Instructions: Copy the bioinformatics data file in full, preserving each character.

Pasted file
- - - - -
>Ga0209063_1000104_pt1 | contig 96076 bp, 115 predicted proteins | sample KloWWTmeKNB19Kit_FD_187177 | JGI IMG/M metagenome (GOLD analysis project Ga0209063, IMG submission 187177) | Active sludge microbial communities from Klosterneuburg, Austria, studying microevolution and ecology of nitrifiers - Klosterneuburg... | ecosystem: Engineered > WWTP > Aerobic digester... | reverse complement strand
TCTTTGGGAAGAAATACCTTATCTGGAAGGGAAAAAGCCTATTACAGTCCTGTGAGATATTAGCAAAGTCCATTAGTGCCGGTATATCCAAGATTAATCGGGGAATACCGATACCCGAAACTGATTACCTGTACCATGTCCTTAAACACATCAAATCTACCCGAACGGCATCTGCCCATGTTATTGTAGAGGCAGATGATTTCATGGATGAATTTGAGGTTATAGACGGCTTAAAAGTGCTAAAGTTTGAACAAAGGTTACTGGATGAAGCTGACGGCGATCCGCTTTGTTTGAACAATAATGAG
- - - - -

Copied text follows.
>Ga0209063_1000104_pt1 | contig 96076 bp, 115 predicted proteins | sample KloWWTmeKNB19Kit_FD_187177 | JGI IMG/M metagenome (GOLD analysis project Ga0209063, IMG submission 187177) | Active sludge microbial communities from Klosterneuburg, Austria, studying microevolution and ecology of nitrifiers - Klosterneuburg... | ecosystem: Engineered > WWTP > Aerobic digester... | reverse complement strand
TCTTTGGGAAGAAATACCTTATCTGGAAGGGAAAAAGCCTATTACAGTCCTGTGAGATATTAGCAAAGTCCATTAGTGCCGGTATATCCAAGATTAATCGGGGAATACCGATACCCGAAACTGATTACCTGTACCATGTCCTTAAACACATCAAATCTACCCGAACGGCATCTGCCCATGTTATTGTAGAGGCAGATGATTTCATGGATGAATTTGAGGTTATAGACGGCTTAAAAGTGCTAAAGTTTGAACAAAGGTTACTGGATGAAGCTGACGGCGATCCGCTTTGTTTGAACAATAATGAG